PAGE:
Child custody is divided into two parts: parenting time and decision-making responsibility. Parenting time refers to the parenting/visitation schedule and decision-making responsibility refers to each parent’s right to make educational, medical, and other decisions for their child.
Custody of the child(ren) is often the most contested and understandably, the most emotional part of a case. We always encourage parties to work collaboratively when it comes to their child(ren) and support them in resolving disputes amicably to successfully to co-parent. This is not always possible.
We believe in being honest with our clients as to all of their options and possibilities in a case. We do not sugarcoat the law and are clear with our clients as to what they are and are not legally able to do. In cases where there is high conflict, we advocate zealously for our client’s position and use an emotionally intelligent approach to support them through the process.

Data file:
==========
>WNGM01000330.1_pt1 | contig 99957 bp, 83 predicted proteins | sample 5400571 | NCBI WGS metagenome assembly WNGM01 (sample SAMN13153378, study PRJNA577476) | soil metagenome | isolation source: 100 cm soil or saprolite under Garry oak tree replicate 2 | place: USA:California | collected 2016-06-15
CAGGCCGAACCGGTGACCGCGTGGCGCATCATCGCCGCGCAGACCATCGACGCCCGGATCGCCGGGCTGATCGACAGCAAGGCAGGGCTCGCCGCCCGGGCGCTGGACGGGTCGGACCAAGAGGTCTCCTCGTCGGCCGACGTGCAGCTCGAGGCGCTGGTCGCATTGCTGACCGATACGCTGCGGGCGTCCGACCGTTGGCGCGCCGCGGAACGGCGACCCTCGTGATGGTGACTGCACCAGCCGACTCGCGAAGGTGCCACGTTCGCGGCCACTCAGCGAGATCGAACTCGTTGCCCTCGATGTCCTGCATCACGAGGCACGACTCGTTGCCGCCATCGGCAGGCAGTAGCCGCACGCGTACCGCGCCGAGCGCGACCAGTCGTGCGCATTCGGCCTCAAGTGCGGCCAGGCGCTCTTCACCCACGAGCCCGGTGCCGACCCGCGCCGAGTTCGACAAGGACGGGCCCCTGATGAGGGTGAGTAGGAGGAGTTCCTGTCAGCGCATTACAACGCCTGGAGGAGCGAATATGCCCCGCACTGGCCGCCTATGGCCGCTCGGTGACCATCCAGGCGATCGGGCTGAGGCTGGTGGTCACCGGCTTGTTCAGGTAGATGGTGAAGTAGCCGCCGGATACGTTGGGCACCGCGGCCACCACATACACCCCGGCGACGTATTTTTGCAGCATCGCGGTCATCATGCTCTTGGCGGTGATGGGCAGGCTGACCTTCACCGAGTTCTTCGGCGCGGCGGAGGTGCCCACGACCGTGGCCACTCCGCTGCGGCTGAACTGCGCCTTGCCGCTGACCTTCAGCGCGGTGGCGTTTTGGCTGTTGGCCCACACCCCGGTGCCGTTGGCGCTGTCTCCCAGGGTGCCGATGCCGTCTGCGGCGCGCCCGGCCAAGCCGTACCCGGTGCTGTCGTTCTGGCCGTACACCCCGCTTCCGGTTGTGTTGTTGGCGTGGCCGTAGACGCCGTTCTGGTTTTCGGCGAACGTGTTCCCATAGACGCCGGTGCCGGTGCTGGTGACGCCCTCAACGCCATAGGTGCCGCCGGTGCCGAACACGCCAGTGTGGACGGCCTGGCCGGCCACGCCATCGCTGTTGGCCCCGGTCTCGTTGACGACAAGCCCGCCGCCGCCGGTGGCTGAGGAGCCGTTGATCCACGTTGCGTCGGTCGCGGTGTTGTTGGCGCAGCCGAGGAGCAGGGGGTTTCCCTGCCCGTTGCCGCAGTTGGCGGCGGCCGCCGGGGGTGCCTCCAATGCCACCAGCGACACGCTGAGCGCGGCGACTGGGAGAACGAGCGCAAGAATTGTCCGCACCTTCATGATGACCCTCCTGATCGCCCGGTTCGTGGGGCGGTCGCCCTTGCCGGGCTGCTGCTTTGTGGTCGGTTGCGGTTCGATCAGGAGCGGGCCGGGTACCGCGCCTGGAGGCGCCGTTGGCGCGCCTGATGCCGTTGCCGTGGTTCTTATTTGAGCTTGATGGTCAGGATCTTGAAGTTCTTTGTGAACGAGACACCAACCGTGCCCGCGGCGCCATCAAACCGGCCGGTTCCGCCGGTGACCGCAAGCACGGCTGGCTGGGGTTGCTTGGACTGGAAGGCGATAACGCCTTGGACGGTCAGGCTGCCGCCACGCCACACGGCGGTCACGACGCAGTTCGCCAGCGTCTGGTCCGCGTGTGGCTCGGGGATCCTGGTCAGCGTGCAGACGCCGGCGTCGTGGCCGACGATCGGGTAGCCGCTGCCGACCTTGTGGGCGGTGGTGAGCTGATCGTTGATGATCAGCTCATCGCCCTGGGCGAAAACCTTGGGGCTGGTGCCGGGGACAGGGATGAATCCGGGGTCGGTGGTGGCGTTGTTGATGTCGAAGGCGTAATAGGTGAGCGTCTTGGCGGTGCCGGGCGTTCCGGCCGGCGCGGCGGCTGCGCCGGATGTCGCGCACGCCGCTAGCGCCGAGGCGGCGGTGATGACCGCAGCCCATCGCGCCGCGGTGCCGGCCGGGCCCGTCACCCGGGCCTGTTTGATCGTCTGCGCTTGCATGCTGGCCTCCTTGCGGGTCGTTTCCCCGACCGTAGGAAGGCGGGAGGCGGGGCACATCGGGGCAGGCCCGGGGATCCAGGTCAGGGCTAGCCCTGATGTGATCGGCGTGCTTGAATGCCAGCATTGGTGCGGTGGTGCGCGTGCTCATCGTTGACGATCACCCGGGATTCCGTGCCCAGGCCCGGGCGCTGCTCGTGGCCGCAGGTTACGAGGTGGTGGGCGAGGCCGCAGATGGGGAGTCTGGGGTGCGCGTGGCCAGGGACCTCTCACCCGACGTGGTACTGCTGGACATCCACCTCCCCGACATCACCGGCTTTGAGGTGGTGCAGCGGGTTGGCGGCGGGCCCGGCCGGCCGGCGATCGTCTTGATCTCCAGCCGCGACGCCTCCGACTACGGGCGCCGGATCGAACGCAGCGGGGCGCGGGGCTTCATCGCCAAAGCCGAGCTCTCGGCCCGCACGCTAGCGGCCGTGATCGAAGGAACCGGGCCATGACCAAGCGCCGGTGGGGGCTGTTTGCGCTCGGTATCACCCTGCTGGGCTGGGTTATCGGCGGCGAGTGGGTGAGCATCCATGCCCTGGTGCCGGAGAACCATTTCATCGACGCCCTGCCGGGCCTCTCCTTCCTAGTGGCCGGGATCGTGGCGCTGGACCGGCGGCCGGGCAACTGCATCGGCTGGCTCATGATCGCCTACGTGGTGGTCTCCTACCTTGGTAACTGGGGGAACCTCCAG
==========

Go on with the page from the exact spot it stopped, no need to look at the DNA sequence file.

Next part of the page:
Who can be a guardian?
Any person who is at least 21 years old can petition the Court to be the guardian for a minor.
What is the role of a guardian?
A Guardian has the same duties and responsibilities as a parent such as providing support to the child, care, education, health, and welfare.
When may guardianship be necessary?
Guardians are often relatives or close family friends of the child. Becoming a guardian is a commitment to acting in the best interests of the child and at McGuire Law, we support our clients in their efforts to provide stability and do what is best for the child. A guardianship may be necessary in situations where there is a death of one or both parents and the other parent is unable to care for the child; if a parent is seriously ill; if a parent is incarcerated; or if there has been neglect or abuse of the child.
Our skilled and experienced attorneys can help you through the process of applying for a guardianship and support you as you take on an important responsibility.